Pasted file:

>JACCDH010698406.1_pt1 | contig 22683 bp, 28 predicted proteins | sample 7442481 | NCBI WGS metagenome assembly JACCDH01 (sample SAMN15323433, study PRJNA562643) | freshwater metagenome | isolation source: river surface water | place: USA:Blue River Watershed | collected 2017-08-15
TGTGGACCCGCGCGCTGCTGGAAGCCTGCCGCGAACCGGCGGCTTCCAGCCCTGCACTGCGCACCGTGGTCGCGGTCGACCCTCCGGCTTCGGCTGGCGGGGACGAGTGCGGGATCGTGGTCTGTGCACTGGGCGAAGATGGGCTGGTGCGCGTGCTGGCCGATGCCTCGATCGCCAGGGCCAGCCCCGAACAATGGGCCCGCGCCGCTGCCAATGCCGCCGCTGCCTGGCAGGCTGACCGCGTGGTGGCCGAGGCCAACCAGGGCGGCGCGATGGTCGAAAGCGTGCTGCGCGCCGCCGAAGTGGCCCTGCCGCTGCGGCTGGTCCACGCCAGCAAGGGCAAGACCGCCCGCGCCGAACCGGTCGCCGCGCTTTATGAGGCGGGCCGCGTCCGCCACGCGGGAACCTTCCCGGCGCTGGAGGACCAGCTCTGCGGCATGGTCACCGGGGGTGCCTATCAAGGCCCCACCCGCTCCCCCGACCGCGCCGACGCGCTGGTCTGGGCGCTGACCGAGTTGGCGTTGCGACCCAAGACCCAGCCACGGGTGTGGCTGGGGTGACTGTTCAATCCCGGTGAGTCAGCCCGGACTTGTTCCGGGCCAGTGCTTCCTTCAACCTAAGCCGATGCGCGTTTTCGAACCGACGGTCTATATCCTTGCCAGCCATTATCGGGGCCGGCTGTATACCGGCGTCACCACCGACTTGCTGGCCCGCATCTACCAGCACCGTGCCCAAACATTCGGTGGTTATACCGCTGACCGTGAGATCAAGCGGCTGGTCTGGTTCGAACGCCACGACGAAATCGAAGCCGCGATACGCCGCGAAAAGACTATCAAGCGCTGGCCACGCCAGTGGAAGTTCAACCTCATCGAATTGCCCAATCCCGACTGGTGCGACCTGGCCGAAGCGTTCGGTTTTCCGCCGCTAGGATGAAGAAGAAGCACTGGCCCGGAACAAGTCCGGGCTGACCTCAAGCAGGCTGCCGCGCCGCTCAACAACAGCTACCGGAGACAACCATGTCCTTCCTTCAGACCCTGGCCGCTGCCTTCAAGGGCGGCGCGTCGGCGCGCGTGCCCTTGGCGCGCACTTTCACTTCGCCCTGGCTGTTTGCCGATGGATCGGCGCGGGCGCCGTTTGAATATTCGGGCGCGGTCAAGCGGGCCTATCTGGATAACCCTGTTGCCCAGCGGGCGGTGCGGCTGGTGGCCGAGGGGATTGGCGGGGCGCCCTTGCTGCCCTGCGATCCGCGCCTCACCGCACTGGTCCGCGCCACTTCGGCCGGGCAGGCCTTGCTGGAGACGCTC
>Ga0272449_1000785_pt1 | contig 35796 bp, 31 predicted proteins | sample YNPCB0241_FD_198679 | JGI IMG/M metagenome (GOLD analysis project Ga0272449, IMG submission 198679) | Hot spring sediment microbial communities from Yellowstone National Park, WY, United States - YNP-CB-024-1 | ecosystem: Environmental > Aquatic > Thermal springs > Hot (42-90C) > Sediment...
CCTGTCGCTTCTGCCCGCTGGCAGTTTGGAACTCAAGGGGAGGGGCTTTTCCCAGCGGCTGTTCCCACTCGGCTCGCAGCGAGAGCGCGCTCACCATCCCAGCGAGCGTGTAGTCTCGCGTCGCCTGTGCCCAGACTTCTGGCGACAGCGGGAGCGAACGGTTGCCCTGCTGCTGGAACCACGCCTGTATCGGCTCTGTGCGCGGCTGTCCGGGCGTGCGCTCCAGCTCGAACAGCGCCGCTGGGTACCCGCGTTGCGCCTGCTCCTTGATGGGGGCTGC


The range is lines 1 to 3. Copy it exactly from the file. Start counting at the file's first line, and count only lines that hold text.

>JACCDH010698406.1_pt1 | contig 22683 bp, 28 predicted proteins | sample 7442481 | NCBI WGS metagenome assembly JACCDH01 (sample SAMN15323433, study PRJNA562643) | freshwater metagenome | isolation source: river surface water | place: USA:Blue River Watershed | collected 2017-08-15
TGTGGACCCGCGCGCTGCTGGAAGCCTGCCGCGAACCGGCGGCTTCCAGCCCTGCACTGCGCACCGTGGTCGCGGTCGACCCTCCGGCTTCGGCTGGCGGGGACGAGTGCGGGATCGTGGTCTGTGCACTGGGCGAAGATGGGCTGGTGCGCGTGCTGGCCGATGCCTCGATCGCCAGGGCCAGCCCCGAACAATGGGCCCGCGCCGCTGCCAATGCCGCCGCTGCCTGGCAGGCTGACCGCGTGGTGGCCGAGGCCAACCAGGGCGGCGCGATGGTCGAAAGCGTGCTGCGCGCCGCCGAAGTGGCCCTGCCGCTGCGGCTGGTCCACGCCAGCAAGGGCAAGACCGCCCGCGCCGAACCGGTCGCCGCGCTTTATGAGGCGGGCCGCGTCCGCCACGCGGGAACCTTCCCGGCGCTGGAGGACCAGCTCTGCGGCATGGTCACCGGGGGTGCCTATCAAGGCCCCACCCGCTCCCCCGACCGCGCCGACGCGCTGGTCTGGGCGCTGACCGAGTTGGCGTTGCGACCCAAGACCCAGCCACGGGTGTGGCTGGGGTGACTGTTCAATCCCGGTGAGTCAGCCCGGACTTGTTCCGGGCCAGTGCTTCCTTCAACCTAAGCCGATGCGCGTTTTCGAACCGACGGTCTATATCCTTGCCAGCCATTATCGGGGCCGGCTGTATACCGGCGTCACCACCGACTTGCTGGCCCGCATCTACCAGCACCGTGCCCAAACATTCGGTGGTTATACCGCTGACCGTGAGATCAAGCGGCTGGTCTGGTTCGAACGCCACGACGAAATCGAAGCCGCGATACGCCGCGAAAAGACTATCAAGCGCTGGCCACGCCAGTGGAAGTTCAACCTCATCGAATTGCCCAATCCCGACTGGTGCGACCTGGCCGAAGCGTTCGGTTTTCCGCCGCTAGGATGAAGAAGAAGCACTGGCCCGGAACAAGTCCGGGCTGACCTCAAGCAGGCTGCCGCGCCGCTCAACAACAGCTACCGGAGACAACCATGTCCTTCCTTCAGACCCTGGCCGCTGCCTTCAAGGGCGGCGCGTCGGCGCGCGTGCCCTTGGCGCGCACTTTCACTTCGCCCTGGCTGTTTGCCGATGGATCGGCGCGGGCGCCGTTTGAATATTCGGGCGCGGTCAAGCGGGCCTATCTGGATAACCCTGTTGCCCAGCGGGCGGTGCGGCTGGTGGCCGAGGGGATTGGCGGGGCGCCCTTGCTGCCCTGCGATCCGCGCCTCACCGCACTGGTCCGCGCCACTTCGGCCGGGCAGGCCTTGCTGGAGACGCTC
>Ga0272449_1000785_pt1 | contig 35796 bp, 31 predicted proteins | sample YNPCB0241_FD_198679 | JGI IMG/M metagenome (GOLD analysis project Ga0272449, IMG submission 198679) | Hot spring sediment microbial communities from Yellowstone National Park, WY, United States - YNP-CB-024-1 | ecosystem: Environmental > Aquatic > Thermal springs > Hot (42-90C) > Sediment...